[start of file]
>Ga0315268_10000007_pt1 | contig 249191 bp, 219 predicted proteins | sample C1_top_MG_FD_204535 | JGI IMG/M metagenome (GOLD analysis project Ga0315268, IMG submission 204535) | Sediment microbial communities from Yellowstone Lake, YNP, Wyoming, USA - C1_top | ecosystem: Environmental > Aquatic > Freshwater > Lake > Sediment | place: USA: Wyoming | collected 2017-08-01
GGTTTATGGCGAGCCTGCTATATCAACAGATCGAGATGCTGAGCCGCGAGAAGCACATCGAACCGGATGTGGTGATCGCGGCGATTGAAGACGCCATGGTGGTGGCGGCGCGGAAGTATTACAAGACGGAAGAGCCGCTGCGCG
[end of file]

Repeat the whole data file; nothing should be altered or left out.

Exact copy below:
>Ga0315268_10000007_pt1 | contig 249191 bp, 219 predicted proteins | sample C1_top_MG_FD_204535 | JGI IMG/M metagenome (GOLD analysis project Ga0315268, IMG submission 204535) | Sediment microbial communities from Yellowstone Lake, YNP, Wyoming, USA - C1_top | ecosystem: Environmental > Aquatic > Freshwater > Lake > Sediment | place: USA: Wyoming | collected 2017-08-01
GGTTTATGGCGAGCCTGCTATATCAACAGATCGAGATGCTGAGCCGCGAGAAGCACATCGAACCGGATGTGGTGATCGCGGCGATTGAAGACGCCATGGTGGTGGCGGCGCGGAAGTATTACAAGACGGAAGAGCCGCTGCGCG